Using Immigration Law to Prosecute Terrorism Charges: Double Jeopardy or Fair Play?

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2 Responses

  1. wm. tyroler says:

    How is the situation described in the post any different from an acquittal not barring a subsequent revocation of (parole, probation, or comparable supervision) at an administrative hearing? It’s settled that there’s no DJ bar in that latter setting, and I can’t see, at first glance anyway, why there isn’t a decent analogy to be made to deportation proceedings.

  2. Matt Lister says:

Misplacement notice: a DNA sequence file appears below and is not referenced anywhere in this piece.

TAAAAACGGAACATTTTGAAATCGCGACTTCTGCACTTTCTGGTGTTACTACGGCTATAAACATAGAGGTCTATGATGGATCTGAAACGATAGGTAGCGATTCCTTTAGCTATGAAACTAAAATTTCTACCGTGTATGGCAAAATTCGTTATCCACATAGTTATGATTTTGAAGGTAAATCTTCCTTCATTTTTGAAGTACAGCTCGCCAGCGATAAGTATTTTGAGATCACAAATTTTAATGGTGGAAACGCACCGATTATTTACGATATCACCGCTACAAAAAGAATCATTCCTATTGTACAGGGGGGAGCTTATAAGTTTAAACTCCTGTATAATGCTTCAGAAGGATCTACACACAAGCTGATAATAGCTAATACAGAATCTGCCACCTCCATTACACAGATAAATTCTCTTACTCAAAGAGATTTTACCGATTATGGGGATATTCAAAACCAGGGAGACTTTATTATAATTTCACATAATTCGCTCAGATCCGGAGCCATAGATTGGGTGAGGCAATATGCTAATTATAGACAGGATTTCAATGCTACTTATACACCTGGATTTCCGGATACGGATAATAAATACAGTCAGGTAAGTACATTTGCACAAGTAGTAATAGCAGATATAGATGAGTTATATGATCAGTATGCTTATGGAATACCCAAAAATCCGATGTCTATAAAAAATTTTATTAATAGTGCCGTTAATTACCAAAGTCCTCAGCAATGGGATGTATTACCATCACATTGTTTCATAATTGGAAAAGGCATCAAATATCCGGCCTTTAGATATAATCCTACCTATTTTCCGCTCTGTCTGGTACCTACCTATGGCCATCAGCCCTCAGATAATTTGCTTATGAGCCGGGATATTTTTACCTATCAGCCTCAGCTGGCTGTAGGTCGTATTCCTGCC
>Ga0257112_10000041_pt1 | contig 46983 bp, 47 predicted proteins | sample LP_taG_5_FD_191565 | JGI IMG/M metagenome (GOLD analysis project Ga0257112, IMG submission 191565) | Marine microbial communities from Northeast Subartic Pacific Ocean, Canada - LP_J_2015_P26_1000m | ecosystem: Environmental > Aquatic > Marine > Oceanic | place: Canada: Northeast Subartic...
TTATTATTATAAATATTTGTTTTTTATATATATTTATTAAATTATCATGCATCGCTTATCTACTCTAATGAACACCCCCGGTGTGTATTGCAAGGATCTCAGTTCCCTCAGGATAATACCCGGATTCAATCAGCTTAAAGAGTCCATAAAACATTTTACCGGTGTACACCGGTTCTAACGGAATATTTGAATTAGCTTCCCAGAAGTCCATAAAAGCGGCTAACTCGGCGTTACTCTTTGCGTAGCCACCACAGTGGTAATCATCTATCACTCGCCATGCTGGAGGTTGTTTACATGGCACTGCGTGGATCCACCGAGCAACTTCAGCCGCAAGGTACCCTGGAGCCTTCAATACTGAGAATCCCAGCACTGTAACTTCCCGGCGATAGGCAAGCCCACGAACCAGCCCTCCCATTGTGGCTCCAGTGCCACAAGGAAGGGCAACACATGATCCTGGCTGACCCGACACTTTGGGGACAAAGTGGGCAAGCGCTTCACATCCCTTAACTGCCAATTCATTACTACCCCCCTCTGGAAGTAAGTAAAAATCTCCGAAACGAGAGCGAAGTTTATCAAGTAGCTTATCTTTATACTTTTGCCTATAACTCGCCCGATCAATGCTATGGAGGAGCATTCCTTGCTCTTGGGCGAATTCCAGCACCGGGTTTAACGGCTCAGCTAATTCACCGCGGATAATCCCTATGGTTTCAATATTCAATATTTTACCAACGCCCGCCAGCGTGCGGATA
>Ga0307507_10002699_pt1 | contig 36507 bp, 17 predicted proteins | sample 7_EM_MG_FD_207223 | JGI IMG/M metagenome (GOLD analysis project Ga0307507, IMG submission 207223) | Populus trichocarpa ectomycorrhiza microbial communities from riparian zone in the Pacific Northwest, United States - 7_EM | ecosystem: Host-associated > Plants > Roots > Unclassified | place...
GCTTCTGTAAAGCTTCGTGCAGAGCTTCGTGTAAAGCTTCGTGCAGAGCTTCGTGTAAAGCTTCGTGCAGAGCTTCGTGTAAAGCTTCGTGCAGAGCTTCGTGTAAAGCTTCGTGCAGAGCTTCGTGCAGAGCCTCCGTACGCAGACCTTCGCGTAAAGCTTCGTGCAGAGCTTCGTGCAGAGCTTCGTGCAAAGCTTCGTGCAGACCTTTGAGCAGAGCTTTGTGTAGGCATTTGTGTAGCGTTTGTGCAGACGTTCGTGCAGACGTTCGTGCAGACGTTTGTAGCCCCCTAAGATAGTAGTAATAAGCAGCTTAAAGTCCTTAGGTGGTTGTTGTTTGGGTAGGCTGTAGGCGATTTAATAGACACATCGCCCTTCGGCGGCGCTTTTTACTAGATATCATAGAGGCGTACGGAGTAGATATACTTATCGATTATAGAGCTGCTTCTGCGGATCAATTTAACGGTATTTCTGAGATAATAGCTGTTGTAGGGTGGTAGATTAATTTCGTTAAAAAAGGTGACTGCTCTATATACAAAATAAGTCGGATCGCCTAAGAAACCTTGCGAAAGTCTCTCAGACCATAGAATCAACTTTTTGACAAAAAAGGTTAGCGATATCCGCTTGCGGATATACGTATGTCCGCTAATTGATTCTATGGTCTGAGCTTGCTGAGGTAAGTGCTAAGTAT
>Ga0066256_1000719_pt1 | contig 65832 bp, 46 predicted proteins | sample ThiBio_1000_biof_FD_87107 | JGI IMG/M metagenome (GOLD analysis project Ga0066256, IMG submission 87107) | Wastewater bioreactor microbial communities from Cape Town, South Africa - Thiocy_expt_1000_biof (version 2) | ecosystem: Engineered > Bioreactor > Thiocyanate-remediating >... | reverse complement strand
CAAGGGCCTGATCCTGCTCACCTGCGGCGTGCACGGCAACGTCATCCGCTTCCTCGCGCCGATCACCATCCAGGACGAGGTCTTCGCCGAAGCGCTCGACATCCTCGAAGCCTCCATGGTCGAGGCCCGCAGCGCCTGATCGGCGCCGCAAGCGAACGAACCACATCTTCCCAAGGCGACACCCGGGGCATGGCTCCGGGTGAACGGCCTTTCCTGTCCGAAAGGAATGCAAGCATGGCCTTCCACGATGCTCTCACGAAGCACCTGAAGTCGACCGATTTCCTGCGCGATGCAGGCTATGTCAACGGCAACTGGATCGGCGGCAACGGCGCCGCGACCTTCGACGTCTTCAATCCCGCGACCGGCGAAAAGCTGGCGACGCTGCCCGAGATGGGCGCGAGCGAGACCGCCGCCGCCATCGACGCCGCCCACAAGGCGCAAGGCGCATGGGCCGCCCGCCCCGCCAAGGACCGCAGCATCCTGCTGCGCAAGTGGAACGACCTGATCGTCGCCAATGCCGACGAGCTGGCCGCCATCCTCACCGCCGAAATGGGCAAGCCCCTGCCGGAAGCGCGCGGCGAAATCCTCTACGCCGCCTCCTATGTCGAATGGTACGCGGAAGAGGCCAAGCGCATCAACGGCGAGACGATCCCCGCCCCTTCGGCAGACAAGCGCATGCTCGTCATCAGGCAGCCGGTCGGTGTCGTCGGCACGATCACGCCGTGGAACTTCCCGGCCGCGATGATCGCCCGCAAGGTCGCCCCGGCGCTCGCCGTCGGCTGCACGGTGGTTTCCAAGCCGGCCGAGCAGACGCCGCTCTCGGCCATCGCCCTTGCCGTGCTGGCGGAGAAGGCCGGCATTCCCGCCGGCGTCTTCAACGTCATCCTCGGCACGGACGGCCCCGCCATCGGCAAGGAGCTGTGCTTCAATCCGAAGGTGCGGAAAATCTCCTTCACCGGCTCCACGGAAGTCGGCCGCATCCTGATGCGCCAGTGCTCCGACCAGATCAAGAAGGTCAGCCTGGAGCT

It seems to me that one of the real problems in this area is the use of secret evidence. Obviously this sometimes a problem in contexts other than immigration court when we are dealing with terrorism charges, but my impression is that secret evidence is _used_ more in immigration court, or at least has been. In the past, in some of the most famous cases, it seems that what was so secret about the evidence was that there was none. Obviously insofar as secret evidence (or “evidence”) is used to deport people there is a pretty serious worry about injustice being done. Since Jaya is something of an expert on this topic (and I’m not!) I hope she’ll post something on it soon.